3 Leadership Lessons I Learned From the Movie Gung Ho & Why They Still Apply 36 Years Later

What can we take from this movie 36 years after its release and bring it to our businesses today? Here are three key lessons I took from it.

learn more about Vincent Tricarico

ByVincent Tricarico

Opinions expressed by Entrepreneur contributors are their own.

In the 1986 filmGung Ho日本汽车制造商进入abandoned factory in a down-on-its-heels Pennsylvania town. Both the automaker and the town's newly re-employed autoworkers want to make the plant work, but they are at odds concerning principles, methods andleadership styles.

Misunderstandings threaten the attainment of a production goal both sides need. At the center of things is Hunt Stevenson, played by Michael Keaton, who is a former plant foreman appointed as employee-management liaison. He is torn between loyalty to his auto-worker friends on the line and the company that has just given him hisfirst leadership position.

So, what lessons can we take from this movie 36 years after its release and bring it to our businesses today? Here are three key lessons I took from it and applied to my role at NutraScience Labs:

1. The necessity of strong, honest leadership

Hunt Stevenson's underlying motivation for most of the movie was protecting his promotion. He did this by over-promising and under-delivering, at best, and by lying, at worst.

When leaders are only looking out for themselves, disastrous results often occur. Setting realistic and honest expectations throughout an organization will always lead to better outcomes. Lying will get you nowhere. Setting unrealistic expectations will also get you nowhere. Motivation is provided when goals are challenging but realistic.

Good leaders are aware that integrity and honesty are at the foundation ofexceptional leadership. Honest leaders keep their promises, stand up for what they believe in, earn trust, have integrity that is not situational and are not afraid to share painful truths.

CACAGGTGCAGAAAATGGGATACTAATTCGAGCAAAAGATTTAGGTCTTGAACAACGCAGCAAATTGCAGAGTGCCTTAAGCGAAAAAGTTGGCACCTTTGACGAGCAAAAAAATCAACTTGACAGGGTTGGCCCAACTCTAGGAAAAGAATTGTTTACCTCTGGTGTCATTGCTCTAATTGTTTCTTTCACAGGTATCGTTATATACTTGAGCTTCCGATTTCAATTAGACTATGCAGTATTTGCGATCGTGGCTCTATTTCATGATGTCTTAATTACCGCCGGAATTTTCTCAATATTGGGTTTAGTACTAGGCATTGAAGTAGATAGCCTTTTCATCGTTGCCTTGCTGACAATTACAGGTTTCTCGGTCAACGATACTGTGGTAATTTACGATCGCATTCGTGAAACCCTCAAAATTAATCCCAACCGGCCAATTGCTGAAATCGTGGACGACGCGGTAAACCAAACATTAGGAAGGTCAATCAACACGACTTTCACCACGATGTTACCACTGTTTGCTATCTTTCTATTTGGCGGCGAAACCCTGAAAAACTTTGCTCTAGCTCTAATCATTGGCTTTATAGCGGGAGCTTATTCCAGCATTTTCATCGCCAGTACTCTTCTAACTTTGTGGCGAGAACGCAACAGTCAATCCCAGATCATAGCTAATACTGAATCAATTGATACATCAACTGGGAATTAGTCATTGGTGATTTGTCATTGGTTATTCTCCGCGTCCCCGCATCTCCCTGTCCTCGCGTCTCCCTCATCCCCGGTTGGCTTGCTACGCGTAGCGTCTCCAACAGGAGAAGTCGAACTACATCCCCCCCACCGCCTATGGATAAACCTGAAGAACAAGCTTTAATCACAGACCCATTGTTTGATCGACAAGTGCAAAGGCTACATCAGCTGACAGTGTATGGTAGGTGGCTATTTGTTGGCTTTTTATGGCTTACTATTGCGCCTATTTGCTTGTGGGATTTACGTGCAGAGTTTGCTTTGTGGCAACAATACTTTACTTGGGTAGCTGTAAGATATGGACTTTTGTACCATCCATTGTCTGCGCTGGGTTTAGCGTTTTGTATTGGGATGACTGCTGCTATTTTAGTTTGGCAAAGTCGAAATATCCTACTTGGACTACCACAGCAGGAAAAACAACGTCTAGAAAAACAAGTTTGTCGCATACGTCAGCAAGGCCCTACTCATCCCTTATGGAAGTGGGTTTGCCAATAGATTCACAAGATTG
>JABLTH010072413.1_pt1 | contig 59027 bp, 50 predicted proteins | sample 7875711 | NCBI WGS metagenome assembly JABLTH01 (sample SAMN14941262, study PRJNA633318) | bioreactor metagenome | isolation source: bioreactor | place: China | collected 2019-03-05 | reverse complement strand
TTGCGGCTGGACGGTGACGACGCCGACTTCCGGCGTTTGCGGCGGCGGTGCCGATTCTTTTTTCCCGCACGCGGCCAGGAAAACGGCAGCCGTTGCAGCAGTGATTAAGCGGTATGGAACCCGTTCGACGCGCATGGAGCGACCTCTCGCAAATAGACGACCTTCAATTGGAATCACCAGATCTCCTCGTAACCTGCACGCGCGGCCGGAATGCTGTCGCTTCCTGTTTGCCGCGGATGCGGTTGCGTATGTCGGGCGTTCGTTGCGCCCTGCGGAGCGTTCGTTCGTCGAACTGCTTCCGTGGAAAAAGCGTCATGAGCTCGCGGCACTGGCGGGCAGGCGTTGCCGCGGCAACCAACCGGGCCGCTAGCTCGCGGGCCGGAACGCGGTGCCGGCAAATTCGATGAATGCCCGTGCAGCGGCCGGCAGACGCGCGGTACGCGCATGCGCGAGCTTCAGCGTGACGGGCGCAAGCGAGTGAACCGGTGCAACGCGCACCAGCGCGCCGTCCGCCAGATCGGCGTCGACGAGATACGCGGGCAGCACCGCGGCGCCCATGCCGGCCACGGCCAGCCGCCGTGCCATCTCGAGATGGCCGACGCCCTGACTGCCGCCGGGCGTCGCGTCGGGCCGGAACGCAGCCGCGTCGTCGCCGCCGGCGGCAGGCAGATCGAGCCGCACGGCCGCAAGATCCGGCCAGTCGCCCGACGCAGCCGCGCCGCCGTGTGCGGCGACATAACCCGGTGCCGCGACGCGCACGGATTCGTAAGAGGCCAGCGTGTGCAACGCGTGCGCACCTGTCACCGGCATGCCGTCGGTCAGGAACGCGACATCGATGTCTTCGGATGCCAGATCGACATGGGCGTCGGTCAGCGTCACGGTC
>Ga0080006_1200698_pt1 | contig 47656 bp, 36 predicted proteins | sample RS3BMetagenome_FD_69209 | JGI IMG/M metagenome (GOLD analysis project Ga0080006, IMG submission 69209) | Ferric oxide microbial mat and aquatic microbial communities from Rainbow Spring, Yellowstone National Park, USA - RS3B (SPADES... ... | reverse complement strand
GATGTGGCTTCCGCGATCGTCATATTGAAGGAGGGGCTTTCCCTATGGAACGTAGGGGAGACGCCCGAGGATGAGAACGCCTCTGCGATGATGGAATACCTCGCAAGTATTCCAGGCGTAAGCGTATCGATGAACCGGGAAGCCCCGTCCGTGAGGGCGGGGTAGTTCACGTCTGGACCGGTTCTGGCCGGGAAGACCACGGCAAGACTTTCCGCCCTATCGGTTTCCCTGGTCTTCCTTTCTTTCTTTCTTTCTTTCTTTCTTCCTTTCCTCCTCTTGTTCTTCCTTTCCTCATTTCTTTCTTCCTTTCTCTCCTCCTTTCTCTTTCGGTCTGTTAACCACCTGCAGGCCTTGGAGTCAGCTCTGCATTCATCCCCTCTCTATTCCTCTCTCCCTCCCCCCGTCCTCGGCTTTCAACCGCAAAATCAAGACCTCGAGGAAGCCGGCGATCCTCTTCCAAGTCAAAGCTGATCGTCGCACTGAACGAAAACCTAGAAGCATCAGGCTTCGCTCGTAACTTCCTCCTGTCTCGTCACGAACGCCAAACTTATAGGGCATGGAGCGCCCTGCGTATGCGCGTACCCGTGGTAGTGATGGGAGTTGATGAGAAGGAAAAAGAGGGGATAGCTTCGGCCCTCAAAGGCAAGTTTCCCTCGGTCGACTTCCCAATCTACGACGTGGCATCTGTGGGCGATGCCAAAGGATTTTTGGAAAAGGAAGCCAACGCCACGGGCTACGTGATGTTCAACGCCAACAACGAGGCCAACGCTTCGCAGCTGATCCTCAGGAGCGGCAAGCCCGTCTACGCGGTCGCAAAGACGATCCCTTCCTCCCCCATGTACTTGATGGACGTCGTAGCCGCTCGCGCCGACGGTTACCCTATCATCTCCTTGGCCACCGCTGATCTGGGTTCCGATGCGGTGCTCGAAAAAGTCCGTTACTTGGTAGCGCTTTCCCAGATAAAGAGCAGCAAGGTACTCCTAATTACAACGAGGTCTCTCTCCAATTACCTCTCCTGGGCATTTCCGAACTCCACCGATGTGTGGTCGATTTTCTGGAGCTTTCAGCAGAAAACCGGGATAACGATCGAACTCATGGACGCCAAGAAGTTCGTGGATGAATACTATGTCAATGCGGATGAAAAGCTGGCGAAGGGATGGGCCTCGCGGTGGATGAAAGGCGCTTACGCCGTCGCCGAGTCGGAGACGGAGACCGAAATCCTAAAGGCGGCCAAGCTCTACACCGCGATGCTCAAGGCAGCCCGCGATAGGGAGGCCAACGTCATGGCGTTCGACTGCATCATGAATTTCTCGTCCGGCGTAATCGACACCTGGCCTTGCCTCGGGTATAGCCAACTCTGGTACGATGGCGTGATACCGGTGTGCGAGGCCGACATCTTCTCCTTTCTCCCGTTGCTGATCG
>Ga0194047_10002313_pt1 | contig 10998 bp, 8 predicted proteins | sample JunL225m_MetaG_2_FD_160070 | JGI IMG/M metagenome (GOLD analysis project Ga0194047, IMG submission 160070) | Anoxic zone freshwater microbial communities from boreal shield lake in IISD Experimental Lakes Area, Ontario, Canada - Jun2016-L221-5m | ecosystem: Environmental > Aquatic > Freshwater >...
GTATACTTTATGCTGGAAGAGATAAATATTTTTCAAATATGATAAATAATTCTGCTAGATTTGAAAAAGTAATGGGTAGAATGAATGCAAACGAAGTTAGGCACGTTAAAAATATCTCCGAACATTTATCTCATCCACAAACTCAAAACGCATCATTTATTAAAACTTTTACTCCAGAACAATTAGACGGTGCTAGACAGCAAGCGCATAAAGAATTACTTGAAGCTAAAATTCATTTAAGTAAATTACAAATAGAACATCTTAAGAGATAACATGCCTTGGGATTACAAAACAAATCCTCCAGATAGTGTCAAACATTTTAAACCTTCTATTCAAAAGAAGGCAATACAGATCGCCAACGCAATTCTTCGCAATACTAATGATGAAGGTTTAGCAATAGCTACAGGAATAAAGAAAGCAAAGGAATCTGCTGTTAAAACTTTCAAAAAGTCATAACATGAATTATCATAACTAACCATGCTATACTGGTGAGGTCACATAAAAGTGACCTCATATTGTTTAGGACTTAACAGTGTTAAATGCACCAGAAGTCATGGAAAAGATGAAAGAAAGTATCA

Related:7 Character Traits Exceptional Leaders Have in Common

2. The danger of lack of compromise

At first, the Japanese management team inGung Hodid not understand the American way of work, and the American workers did not understand the Japanese way of management.

而不是走到一起,在妥协stand each other's viewpoints, both sides drew their lines in the sand, and because they felt "they were right," they were willing to nearly destroy the entire business, culminating with the factory being temporarily shut down and a threat to pull out of the arrangement completely.

Although "compromise" is often used in a pejorative sense outside of politics,ethical compromise is vitalto getting things done. If considering what both sides want is the goal, then finding common ground is the outcome — it can mean the difference between failure and success.

Related:The Importance of Taking a Vulnerable and Honest Approach as a Leader

3. The power of teamwork

By the end of the movie, the strong leaders on both sides ultimately reached an understanding that the business surviving would be beneficial for all parties involved. Together, they demonstrate an ability to work together that inspires the rest of the divided factions to come together.

Even though the workers did not meet the productivity goal by the end of the movie, the executive leadership still honored the promised rewards because of the inspiring teamwork displayed.

Businesses that have successfully integrated a collaborative mindset into their workplace culture are the same businesses that are the most likely to realize the benefits of collaboration. Employees who are seen and heard have higher morale and are more likely to feel encouraged to devise creative solutions to problems or challenges. Companies that value and model honest leadership, ethicalcompromise and teamworkare companies that have the best potential for lasting success.

Vincent Tricarico

Entrepreneur Leadership Network Contributor

EVP for Twinlab Consolidation Corporation and NutraScience Labs

Vincent Tricarico is an executive in the dietary supplement industry and is well-known for his ability to consistently build and grow successful teams that produce results. He currently serves as EVP for Twinlab Consolidation Corporation and NutraScience Labs.

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